Little did I know that my professional life would one day be devoted to addressing problems such as theirs. Of course, the response of the United States was not to sidestep responsibility but, rather, it was to meet the challenge of this humanitarian crisis head on. This country’s embrace of hundreds of thousands of Indochinese refugees was a defining moment and launched new programs of refugee assistance and resettlement within the Department of State. As Wayne and I returned to Washington, the Refugee Act of 1980 was being enacted. After a few years in the Human Rights Bureau working on developing the Department’s role in the asylum process, the leaders of the then “RP” asked me to come over to work on the domestic resettlement program. And the rest is history.
So, why did I stay so long?
First, I could never imagine a more meaningful or interesting job, nor one in which stories on the front page of the Washington Post involve issues you work on every day.
Second, it was always an honor to represent – both domestically and abroad - the United States government and the American people who have so generously supported the admission and integration of refugees into our society.
And third, it was because all of you - and many others who aren’t here today were always there - - through the good times and the bad -- and were particularly supportive when I needed you most.
PRM’s leaders over the years – and several of them are here today – Jim Purcell, Phyllis Oakley, Bob Funseth, Priscilla Clapp, Richard English, Rich Greene, Doug Hunter - used their stature and influence to obtain the resources we needed, provided broad policy guidance and then trusted me and the rest of the Admissions team to manage this large and complex program. It was also a good thing that they were tolerant – particularly of my preference for the “unvarnished truth” over “political correctness” -- including the occasional irreverent commentary during Bureau staff meetings.
The Bureau has always been home to intelligent, committed and hardworking people. It is a model of how the Department’s Civil and Foreign Service personnel can bring their various skills and expertise to the table to work on issues together – whether we are in crisis management or day-to-day operations mode. But those who work hard should party hard and PRM’s reputation for the latter is well-deserved. I’ll miss participating in our various theatrical productions in which we’ve spoofed everyone and everything refugee world-related, always with the goal of ensuring that no one was allowed to take themselves too seriously around here.
Since 1983, through the collective efforts of PRM’s Admissions staff – past and present – we’ve admitted over two million refugees including Indochinese, Former Soviets, Bosnians, Cubans, Haitians, Lost Boys of Sudan, Somali Bantu, Kosovars, DROC Tutsis, Iraqis from the first Gulf War, Iraqis from the 2nd Gulf War, Bhutanese, Burmese, and so many others who needed help. The Admissions staff has always turned what may have seemed impossible to that which was abundantly achievable. And now, a big part of the reason I am so comfortable with the move into retirement is that the program is in great shape and staffed with excellent officers led by a skilled and experienced leadership team of Larry, Kelly, Barbara and Amy.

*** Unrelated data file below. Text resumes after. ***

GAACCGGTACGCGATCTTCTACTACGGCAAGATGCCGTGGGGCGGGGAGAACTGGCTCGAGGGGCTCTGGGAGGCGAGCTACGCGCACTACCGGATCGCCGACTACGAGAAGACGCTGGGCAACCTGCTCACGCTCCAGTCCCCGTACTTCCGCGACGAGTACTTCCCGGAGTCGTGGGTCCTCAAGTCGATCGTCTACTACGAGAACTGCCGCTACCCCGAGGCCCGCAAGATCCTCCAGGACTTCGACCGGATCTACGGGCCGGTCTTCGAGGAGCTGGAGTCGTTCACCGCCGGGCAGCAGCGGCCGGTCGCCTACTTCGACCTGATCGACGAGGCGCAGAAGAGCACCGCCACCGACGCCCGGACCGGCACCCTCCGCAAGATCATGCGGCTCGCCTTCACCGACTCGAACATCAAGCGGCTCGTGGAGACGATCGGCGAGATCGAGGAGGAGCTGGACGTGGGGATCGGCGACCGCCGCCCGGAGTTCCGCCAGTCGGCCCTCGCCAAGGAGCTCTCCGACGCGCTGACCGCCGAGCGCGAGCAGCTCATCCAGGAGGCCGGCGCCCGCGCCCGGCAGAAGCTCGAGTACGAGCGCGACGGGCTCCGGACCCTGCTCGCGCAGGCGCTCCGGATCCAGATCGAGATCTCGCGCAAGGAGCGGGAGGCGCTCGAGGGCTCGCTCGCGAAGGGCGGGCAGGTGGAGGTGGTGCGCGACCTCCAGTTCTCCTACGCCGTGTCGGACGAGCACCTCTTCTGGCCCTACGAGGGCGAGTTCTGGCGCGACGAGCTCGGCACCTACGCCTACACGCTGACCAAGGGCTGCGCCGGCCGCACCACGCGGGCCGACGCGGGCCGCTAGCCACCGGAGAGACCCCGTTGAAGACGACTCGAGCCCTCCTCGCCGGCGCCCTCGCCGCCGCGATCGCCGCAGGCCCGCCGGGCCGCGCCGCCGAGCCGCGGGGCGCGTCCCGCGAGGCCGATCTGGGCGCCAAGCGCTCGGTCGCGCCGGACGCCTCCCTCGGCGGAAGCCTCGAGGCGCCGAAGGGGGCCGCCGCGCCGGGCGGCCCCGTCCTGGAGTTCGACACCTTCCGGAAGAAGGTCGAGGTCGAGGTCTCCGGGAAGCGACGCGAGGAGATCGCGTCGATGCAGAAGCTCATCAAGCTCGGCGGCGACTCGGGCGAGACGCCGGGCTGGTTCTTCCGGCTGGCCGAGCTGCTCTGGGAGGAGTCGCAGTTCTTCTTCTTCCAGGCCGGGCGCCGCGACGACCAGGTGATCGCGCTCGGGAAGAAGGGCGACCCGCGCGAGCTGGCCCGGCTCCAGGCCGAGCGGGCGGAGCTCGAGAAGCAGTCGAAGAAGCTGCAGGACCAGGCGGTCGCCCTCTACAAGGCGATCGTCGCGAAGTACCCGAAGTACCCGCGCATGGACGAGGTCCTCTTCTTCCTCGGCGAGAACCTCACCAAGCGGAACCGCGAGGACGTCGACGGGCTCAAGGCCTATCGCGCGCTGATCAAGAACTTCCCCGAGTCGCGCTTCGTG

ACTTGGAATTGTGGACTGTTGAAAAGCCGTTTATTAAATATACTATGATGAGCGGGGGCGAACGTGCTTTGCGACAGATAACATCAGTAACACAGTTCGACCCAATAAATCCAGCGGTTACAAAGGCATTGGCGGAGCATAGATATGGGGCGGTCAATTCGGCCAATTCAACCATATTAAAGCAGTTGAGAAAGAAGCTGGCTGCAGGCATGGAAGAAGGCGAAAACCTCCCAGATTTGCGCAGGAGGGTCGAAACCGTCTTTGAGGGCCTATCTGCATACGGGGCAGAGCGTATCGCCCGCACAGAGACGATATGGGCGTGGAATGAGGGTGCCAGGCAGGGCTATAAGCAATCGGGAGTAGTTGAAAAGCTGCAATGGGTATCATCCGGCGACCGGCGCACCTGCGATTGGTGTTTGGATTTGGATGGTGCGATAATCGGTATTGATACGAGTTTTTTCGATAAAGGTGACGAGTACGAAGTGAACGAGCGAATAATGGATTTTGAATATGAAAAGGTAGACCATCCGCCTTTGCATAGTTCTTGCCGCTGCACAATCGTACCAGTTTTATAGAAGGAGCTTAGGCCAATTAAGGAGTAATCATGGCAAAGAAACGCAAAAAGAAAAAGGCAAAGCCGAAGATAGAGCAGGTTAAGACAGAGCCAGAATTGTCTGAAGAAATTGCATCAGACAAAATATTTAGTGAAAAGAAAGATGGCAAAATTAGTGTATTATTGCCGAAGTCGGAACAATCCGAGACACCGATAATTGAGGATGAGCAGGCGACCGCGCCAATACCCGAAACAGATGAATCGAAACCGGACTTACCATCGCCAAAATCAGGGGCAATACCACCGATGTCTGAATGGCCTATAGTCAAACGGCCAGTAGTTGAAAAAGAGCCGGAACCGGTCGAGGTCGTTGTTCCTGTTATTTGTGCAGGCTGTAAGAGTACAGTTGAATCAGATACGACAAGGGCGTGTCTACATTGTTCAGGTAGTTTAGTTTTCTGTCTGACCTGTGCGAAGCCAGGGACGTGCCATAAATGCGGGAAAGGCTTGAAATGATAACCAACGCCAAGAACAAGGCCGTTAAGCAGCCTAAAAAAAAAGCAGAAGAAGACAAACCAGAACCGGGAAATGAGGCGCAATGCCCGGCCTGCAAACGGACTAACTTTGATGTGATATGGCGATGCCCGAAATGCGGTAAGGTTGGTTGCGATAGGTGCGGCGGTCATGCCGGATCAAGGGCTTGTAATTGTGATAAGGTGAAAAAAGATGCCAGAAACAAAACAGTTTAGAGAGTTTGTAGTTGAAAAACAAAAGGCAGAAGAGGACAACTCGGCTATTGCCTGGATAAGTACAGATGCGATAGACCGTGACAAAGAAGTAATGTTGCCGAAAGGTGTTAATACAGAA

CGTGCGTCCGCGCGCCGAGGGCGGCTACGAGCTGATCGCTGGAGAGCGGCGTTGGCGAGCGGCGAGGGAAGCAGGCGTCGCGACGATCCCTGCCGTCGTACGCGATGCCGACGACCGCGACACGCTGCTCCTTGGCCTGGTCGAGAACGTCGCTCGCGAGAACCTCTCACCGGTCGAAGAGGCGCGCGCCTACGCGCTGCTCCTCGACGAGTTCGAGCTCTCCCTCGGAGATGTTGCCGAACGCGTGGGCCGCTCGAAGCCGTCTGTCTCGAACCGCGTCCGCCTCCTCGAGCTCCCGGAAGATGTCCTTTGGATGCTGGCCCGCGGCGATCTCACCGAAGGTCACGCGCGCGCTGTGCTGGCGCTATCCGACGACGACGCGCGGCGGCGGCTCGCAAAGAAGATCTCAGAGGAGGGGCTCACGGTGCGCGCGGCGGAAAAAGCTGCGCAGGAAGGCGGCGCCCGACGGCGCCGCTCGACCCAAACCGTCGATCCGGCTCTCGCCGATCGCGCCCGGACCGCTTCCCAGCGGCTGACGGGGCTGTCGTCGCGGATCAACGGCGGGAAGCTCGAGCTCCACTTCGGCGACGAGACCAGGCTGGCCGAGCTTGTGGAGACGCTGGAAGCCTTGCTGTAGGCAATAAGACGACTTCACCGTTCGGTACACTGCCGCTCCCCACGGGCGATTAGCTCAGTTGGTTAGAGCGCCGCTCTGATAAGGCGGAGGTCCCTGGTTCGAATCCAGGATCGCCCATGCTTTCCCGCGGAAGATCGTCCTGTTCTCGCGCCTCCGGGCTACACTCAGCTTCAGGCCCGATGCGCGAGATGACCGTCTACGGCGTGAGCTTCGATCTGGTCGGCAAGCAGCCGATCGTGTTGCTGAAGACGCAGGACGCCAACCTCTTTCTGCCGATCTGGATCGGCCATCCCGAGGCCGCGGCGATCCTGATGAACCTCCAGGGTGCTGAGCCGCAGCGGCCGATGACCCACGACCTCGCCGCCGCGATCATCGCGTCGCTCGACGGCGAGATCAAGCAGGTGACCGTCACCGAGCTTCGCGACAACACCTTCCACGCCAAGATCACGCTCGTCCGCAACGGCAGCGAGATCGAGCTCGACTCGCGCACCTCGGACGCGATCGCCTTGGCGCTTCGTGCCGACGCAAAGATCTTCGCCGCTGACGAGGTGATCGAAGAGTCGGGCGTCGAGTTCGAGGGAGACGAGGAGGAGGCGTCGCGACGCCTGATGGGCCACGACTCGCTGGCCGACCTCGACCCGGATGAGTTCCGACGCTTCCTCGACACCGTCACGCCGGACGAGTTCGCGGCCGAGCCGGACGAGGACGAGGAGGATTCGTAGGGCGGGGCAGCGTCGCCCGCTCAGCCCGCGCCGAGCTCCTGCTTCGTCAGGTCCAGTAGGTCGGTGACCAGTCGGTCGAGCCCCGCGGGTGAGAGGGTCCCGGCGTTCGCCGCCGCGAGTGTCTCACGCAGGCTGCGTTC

Of course, PRM’s programs do not function in isolation. For the Admissions program, colleagues from Consular Affairs, the Legal Advisor’s office and geographic bureaus have been particularly important to our success over the years. Outside of the Department, on the overseas side, I’ve been particularly gratified by the growth of the strong professional relationships we enjoy with DHS, UNHCR, IOM and overseas processing partners. And domestically, there would be no resettlement program without our Reception and Placement agencies and ORR’s staff at HHS. The professionalism and collegiality that typify your organizations have made the US Refugee Admissions Program a model of interagency cooperation.
And, now, if I may, a few conclusions drawn from the experience of the last 27 years:
1) Success in the USRAP should not be measured by numbers alone. The American people should have confidence that their generous support for this program is matched by our vigilance in both maintaining its integrity and ensuring that the needs of each refugee we invite to resettle here can responsibly be met. It is to your credit, Eric that you recognized the importance of this issue and moved the agenda so far forward early in your tenure.
2) The drafters of the Refugee Act were right when they established a level playing field for access to the USRAP. Since then, however, legislation of “special” programs and “special” adjudicatory standards for certain groups has crept in. While these measures may have seemed necessary at times to quell a heated political debate driven by vocal advocates, history has proven that – once established – these special programs go on for decades and long after their intended purpose has been achieved.
3) As in politics, all resettlement is local. Neither the federal government nor national voluntary agency headquarters resettle refugees. Communities do. Cities and towns across the country are on the front lines of refugee reception and integration – day-in, day-out, year-in, year-out. They are the ones who welcome the newcomer and give them the chance for a new life. They need to be listened to and deserve our respect and gratitude.
Finally, a word to every refugee who has or will come to this country in search of freedom, safety and hope for a better future. My wish is that you have a moment – or many moments – when you are struck by the opportunities that have presented themselves to you and the acts of generosity and kindness you have experienced here and find yourself agreeing with Big Russ: “What a country, indeed!”